The Wildcats coach’s new contract worth $86 million over 10 years.

“I’ve said from day one that this would be the gold standard and it has been for student-athletes and coaches,” Calipari said in a statement released by the school. “As I enter my 11th year, I’m reminded it took me 20 years to get an opportunity to like this. There is no other place I want to be. As I look forward, my mindset is what’s next and how can we be first at it for the young people that we coach.”

Calipari, 60, will likely continue to be a source of speculation for other jobs presuming he keeps things rolling in Lexington as he has for the last 10 years, but what Kentucky is paying him will almost certainly be more than any other program – and potentially NBA franchises – are going to be willing to. Calipari’s success, NBA history and ability to always be central to the broader college basketball conversation means he’ll always be in demand, but it’s hard to picture a situation that could intrigue Calipari enough to leave one of – if not the – best jobs in basketball.

“(Calipari) has added a special chapter to the greatest tradition in college basketball and it’s a chapter we want him to continue writing until the end of his coaching career,” Kentucky athletic director Mitch Barnhart said in a statement. “We are pleased to announce a new contract that will enable him to do exactly that.”

Calipari 305-71 with one national championship, four Final Fours and 26 first-round draft picks in 10 years with the Wildcats. He and Kentucky will likely open the 2019-20 season as one of the frontrunners for the national championship.

Michigan State reports violation for Tom Izzo hosting visit for former high school

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Michigan State self-reported an NCAA rules violation for Tom Izzo hosting Iron Mountain High School for a tour while the team was in town to compete for its first ever state title that weekend.

Izzo unknowingly committed the violation — which only occurred because Iron Mountain was competing in the Breslin Center that weekend — and the Spartans immediately gave notice once they became aware of it. Proud of his alma mater for advancing to Michigan’s final weekend, Izzo was merely taking interest in players and a team connected to his youth. The Iron Mountain program toured the Breslin Center with Izzo and toured Michigan State’s locked room while also watching the Spartans practice before their state semifinal game.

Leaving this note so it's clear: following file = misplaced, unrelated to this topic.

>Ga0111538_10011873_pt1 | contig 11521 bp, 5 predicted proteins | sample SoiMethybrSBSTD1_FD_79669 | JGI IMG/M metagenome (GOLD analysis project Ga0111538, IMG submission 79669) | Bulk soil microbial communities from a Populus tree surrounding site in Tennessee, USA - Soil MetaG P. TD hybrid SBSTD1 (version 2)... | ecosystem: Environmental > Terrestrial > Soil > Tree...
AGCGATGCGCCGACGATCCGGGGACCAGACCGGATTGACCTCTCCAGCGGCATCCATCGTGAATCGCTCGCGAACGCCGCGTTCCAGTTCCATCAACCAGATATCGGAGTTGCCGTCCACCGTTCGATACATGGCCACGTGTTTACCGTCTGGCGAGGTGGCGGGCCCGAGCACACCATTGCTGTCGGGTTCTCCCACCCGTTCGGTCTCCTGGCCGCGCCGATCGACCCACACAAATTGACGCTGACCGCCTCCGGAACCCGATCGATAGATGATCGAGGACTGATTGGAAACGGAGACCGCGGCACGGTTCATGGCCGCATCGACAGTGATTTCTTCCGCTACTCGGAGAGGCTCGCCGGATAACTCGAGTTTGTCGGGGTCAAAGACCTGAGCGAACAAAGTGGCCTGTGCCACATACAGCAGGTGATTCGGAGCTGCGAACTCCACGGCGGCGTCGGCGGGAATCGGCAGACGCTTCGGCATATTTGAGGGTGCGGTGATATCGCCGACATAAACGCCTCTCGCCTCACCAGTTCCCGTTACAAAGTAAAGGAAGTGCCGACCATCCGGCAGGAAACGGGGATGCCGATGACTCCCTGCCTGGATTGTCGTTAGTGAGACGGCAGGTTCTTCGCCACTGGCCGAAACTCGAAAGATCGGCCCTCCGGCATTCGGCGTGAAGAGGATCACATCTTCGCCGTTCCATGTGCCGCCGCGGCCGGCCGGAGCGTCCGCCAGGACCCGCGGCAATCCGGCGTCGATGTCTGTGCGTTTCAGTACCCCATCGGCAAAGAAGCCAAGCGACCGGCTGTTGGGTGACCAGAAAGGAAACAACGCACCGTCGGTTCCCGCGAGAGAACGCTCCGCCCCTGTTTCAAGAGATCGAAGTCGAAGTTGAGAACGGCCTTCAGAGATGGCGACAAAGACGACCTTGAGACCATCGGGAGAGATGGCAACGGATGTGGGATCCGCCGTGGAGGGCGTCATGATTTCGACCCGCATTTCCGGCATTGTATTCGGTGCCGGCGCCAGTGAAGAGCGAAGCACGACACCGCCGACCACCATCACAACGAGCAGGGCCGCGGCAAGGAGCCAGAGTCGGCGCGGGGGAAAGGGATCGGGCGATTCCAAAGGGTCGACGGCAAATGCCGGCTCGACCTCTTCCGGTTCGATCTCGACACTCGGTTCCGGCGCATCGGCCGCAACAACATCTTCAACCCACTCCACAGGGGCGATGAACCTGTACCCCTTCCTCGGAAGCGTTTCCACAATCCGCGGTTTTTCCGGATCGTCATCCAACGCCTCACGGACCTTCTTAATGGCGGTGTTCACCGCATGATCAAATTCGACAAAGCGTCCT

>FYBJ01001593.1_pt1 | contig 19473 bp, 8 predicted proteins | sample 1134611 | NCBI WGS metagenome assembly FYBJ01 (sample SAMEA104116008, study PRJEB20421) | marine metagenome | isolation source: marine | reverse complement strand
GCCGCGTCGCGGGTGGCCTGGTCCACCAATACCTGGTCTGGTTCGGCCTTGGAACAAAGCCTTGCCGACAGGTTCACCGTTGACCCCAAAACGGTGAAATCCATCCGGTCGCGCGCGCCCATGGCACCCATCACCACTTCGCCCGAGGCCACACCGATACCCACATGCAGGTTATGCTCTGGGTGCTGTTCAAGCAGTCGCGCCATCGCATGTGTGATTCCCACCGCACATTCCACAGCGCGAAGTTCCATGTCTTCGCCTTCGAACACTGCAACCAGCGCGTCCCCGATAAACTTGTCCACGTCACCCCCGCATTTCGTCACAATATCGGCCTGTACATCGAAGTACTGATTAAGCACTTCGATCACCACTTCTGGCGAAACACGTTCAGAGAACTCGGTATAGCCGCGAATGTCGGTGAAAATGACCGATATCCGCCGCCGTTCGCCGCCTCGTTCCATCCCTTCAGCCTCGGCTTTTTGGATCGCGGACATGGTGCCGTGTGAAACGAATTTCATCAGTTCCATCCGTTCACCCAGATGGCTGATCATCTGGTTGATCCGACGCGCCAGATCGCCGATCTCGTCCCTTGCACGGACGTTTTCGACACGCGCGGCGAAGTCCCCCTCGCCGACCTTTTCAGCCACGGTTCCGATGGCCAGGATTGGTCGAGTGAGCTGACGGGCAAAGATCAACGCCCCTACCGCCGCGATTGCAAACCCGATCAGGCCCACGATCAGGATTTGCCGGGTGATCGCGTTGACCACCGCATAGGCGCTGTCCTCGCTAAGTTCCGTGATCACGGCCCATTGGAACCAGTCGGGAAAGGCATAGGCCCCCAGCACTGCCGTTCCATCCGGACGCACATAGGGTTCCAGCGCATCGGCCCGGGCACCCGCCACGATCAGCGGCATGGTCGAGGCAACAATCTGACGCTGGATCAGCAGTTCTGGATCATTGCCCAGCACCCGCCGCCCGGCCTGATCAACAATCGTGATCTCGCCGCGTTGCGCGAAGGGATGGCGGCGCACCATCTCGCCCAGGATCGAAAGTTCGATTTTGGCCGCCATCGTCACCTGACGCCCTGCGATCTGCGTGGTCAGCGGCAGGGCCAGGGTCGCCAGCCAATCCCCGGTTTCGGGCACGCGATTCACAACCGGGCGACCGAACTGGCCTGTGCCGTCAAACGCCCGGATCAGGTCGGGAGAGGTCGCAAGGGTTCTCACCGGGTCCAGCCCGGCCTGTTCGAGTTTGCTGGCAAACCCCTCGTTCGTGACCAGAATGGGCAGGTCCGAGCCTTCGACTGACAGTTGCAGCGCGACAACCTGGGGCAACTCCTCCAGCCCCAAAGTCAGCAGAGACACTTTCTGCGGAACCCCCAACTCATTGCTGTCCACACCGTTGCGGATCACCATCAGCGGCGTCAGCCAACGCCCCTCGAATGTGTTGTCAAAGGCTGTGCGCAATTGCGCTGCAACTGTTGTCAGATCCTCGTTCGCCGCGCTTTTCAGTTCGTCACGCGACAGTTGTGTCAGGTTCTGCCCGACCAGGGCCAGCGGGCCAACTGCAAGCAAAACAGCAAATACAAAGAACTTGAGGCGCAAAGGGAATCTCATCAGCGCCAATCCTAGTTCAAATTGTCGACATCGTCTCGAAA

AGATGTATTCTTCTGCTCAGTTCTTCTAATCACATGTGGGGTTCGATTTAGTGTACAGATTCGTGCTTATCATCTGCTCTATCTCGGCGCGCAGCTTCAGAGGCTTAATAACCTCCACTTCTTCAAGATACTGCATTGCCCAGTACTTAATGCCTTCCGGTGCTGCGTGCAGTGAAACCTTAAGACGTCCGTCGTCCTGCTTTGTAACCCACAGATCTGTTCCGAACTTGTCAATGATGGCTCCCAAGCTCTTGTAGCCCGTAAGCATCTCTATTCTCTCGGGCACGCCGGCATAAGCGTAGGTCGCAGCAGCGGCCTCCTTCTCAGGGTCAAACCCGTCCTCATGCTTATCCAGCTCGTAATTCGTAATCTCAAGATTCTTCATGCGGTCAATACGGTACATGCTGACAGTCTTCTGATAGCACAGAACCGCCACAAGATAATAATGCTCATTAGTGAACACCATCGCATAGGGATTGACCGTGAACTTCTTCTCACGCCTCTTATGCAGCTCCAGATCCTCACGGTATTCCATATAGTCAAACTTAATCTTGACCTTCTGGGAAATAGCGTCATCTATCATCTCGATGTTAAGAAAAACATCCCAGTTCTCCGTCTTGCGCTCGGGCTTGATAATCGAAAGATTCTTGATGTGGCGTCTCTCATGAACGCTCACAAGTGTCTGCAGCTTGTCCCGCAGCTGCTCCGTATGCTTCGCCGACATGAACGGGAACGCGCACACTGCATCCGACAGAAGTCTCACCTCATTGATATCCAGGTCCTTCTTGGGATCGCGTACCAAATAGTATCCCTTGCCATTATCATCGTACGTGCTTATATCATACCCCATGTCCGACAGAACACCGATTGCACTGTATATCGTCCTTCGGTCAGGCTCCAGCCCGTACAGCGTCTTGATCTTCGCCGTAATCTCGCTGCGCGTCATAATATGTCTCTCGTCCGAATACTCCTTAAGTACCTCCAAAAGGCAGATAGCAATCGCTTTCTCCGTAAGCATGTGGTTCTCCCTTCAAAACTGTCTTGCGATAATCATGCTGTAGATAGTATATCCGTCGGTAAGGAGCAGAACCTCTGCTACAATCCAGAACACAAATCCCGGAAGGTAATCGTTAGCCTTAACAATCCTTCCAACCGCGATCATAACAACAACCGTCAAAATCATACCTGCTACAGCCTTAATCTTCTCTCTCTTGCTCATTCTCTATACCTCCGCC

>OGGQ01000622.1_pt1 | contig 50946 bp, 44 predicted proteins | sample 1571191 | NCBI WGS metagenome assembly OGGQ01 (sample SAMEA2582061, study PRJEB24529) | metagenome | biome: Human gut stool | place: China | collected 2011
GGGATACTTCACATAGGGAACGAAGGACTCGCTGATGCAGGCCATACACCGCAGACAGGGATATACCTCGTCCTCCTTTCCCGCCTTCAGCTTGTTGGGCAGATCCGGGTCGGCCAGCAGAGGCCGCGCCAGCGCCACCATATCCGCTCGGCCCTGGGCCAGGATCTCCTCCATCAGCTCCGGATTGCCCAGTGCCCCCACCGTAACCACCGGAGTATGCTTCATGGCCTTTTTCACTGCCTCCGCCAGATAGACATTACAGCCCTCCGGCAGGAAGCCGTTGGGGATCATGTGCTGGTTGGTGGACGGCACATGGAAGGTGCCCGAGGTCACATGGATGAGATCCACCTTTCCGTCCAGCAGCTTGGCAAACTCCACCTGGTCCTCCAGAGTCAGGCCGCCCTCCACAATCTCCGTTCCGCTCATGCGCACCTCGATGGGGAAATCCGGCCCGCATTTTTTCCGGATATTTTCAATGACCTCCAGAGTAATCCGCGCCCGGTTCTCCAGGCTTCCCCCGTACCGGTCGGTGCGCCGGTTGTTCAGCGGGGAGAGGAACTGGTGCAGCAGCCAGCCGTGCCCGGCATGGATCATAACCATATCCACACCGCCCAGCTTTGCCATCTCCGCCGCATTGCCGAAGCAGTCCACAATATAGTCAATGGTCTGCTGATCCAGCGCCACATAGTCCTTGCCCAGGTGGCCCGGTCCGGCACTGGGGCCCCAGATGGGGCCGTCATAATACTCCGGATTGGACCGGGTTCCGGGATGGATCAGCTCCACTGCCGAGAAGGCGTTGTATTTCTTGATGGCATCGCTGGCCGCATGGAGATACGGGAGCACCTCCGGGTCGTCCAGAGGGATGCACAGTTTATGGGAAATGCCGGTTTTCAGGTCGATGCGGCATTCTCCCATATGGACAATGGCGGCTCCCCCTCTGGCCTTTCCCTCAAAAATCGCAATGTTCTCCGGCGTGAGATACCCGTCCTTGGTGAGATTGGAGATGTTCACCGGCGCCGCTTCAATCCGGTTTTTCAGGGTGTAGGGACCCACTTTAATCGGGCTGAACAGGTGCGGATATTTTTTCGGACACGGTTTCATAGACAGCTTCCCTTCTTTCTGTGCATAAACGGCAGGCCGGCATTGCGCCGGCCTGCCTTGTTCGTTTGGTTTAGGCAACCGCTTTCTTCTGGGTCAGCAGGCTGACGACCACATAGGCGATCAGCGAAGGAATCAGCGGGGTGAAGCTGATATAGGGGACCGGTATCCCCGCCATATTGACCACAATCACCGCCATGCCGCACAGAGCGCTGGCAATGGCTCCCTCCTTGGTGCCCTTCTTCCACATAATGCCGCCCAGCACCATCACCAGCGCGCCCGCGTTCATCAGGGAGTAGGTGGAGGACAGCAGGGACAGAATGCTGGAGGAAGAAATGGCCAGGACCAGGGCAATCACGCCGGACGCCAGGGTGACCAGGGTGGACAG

Since it was a special privilege for Iron Mountain, playing in an event there, the Spartans were technically at fault for a violation. The fact that Izzo and Michigan State have to report a violation for this sort of thing is kind of ridiculous since Izzo has a natural connection to the team in question. Although Michigan State likely isn’t going to get hit with any NCAA issues from this, it’s the kind of thing that critics come to question about the NCAA’s rulebook.

Former lacrosse star Pat Spencer commits to Northwestern for basketball

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Northwestern landed a unique graduate transfer on Thursday as Loyola lacrosse star Pat Spencer will spend his final year of college eligibility hooping for the Wildcats, according to Stadium’s Jeff Goodman.

A former high school basketball standout at Boys’ Latin (MD), Spencer was one of the best lacrosse players in the country for the Greyhounds the past four years in college. He was selected in two drafts during the Spring. Spencer was taken first overall in the inaugural PLL College Draft while getting taken seventh overall in the MLL’s Collegiate Draft. Loyola remains in the NCAA tournament as Spencer is playing out his senior season of college.

Spencer is passing up multiple professional lacrosse opportunities to play Big Ten basketball for Northwestern. For a stud athlete in a sport to pass up money to pursue another athletic dream is one of the college basketball’s best things to follow next season.

As if Spencer’s background wasn’t unique enough, he’ll be at a Northwestern team starving for an identity since making the NCAA tournament a few seasons ago. By playing in the Big Ten, Spencer will be thrown against Final Four contenders and potential draft picks, which makes this transition particularly intriguing. It’s a cool story to follow this season as college hoops doesn’t often get athletes from other sports playing in such prominent conferences.

Greg Paulus famously went from Duke point guard to Syracuse quarterback as a graduate transfer, but he was leaving the sport to pursue an opportunity to play football. Spencer choosing basketball over a sure pro shot in lacrosse is an interesting opportunity for him this season. It’ll be interesting to see if he can still contribute anything on the hardwood.

(Ht: Jeff Goodman, Stadium)